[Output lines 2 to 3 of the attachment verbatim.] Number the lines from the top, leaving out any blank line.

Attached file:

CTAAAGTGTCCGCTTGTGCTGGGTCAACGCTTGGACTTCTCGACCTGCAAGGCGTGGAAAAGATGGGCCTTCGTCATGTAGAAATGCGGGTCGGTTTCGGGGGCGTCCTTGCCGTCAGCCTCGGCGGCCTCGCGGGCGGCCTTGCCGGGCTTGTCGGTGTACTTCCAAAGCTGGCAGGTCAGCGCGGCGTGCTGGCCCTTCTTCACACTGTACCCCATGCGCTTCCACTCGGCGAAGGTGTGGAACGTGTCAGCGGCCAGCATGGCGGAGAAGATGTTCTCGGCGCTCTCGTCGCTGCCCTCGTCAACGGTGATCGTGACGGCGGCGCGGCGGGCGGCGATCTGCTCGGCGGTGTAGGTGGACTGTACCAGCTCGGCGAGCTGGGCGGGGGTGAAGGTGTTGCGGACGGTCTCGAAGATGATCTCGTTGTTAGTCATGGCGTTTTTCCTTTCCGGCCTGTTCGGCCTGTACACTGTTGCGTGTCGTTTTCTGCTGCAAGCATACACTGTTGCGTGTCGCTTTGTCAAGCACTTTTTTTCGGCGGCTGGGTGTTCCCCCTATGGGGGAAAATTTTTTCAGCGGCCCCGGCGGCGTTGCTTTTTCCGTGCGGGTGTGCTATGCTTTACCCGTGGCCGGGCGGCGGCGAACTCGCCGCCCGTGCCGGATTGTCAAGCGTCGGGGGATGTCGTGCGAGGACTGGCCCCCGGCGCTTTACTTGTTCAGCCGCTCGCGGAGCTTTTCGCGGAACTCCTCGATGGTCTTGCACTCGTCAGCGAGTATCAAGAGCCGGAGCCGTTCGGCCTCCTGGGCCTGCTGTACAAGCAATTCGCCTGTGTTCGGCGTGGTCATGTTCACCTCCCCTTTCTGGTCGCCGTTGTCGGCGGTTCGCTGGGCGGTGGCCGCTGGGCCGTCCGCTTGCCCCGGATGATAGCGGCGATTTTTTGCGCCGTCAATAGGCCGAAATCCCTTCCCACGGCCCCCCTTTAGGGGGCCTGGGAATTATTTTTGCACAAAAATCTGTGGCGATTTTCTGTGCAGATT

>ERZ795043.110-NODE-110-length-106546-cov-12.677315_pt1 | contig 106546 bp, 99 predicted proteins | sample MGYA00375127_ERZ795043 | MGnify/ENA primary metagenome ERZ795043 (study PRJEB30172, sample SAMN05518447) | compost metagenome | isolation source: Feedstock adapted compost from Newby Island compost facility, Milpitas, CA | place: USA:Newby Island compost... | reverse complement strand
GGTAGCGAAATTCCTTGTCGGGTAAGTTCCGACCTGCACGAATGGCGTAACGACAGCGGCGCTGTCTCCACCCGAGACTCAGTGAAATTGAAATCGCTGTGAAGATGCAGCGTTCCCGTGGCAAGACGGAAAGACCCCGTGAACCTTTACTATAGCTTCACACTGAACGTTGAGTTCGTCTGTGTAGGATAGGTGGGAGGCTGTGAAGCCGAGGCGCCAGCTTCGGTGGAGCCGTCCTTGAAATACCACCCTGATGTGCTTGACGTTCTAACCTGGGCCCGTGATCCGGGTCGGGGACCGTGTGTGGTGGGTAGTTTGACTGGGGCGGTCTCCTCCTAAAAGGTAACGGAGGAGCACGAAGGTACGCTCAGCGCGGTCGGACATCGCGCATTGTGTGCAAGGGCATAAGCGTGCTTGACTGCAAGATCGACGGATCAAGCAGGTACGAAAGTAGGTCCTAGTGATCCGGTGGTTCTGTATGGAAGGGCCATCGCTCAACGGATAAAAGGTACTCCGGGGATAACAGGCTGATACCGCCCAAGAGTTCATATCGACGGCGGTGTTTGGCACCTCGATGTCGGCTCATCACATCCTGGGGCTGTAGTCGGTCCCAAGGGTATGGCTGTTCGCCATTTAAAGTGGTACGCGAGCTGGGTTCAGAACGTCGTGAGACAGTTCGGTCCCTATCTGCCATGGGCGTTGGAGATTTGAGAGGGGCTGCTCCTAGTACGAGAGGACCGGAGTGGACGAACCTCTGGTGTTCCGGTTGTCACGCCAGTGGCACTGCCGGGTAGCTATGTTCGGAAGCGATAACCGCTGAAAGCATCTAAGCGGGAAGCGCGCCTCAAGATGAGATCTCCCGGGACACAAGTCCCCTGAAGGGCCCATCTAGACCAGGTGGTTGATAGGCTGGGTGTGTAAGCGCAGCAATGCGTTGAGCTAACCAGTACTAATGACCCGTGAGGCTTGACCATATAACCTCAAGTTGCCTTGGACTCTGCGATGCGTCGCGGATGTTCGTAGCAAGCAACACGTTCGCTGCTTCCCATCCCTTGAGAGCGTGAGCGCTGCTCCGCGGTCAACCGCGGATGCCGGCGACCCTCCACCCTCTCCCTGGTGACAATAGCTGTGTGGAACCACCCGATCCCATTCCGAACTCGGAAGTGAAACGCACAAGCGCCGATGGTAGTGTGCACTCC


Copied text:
>ERZ795043.110-NODE-110-length-106546-cov-12.677315_pt1 | contig 106546 bp, 99 predicted proteins | sample MGYA00375127_ERZ795043 | MGnify/ENA primary metagenome ERZ795043 (study PRJEB30172, sample SAMN05518447) | compost metagenome | isolation source: Feedstock adapted compost from Newby Island compost facility, Milpitas, CA | place: USA:Newby Island compost... | reverse complement strand
GGTAGCGAAATTCCTTGTCGGGTAAGTTCCGACCTGCACGAATGGCGTAACGACAGCGGCGCTGTCTCCACCCGAGACTCAGTGAAATTGAAATCGCTGTGAAGATGCAGCGTTCCCGTGGCAAGACGGAAAGACCCCGTGAACCTTTACTATAGCTTCACACTGAACGTTGAGTTCGTCTGTGTAGGATAGGTGGGAGGCTGTGAAGCCGAGGCGCCAGCTTCGGTGGAGCCGTCCTTGAAATACCACCCTGATGTGCTTGACGTTCTAACCTGGGCCCGTGATCCGGGTCGGGGACCGTGTGTGGTGGGTAGTTTGACTGGGGCGGTCTCCTCCTAAAAGGTAACGGAGGAGCACGAAGGTACGCTCAGCGCGGTCGGACATCGCGCATTGTGTGCAAGGGCATAAGCGTGCTTGACTGCAAGATCGACGGATCAAGCAGGTACGAAAGTAGGTCCTAGTGATCCGGTGGTTCTGTATGGAAGGGCCATCGCTCAACGGATAAAAGGTACTCCGGGGATAACAGGCTGATACCGCCCAAGAGTTCATATCGACGGCGGTGTTTGGCACCTCGATGTCGGCTCATCACATCCTGGGGCTGTAGTCGGTCCCAAGGGTATGGCTGTTCGCCATTTAAAGTGGTACGCGAGCTGGGTTCAGAACGTCGTGAGACAGTTCGGTCCCTATCTGCCATGGGCGTTGGAGATTTGAGAGGGGCTGCTCCTAGTACGAGAGGACCGGAGTGGACGAACCTCTGGTGTTCCGGTTGTCACGCCAGTGGCACTGCCGGGTAGCTATGTTCGGAAGCGATAACCGCTGAAAGCATCTAAGCGGGAAGCGCGCCTCAAGATGAGATCTCCCGGGACACAAGTCCCCTGAAGGGCCCATCTAGACCAGGTGGTTGATAGGCTGGGTGTGTAAGCGCAGCAATGCGTTGAGCTAACCAGTACTAATGACCCGTGAGGCTTGACCATATAACCTCAAGTTGCCTTGGACTCTGCGATGCGTCGCGGATGTTCGTAGCAAGCAACACGTTCGCTGCTTCCCATCCCTTGAGAGCGTGAGCGCTGCTCCGCGGTCAACCGCGGATGCCGGCGACCCTCCACCCTCTCCCTGGTGACAATAGCTGTGTGGAACCACCCGATCCCATTCCGAACTCGGAAGTGAAACGCACAAGCGCCGATGGTAGTGTGCACTCC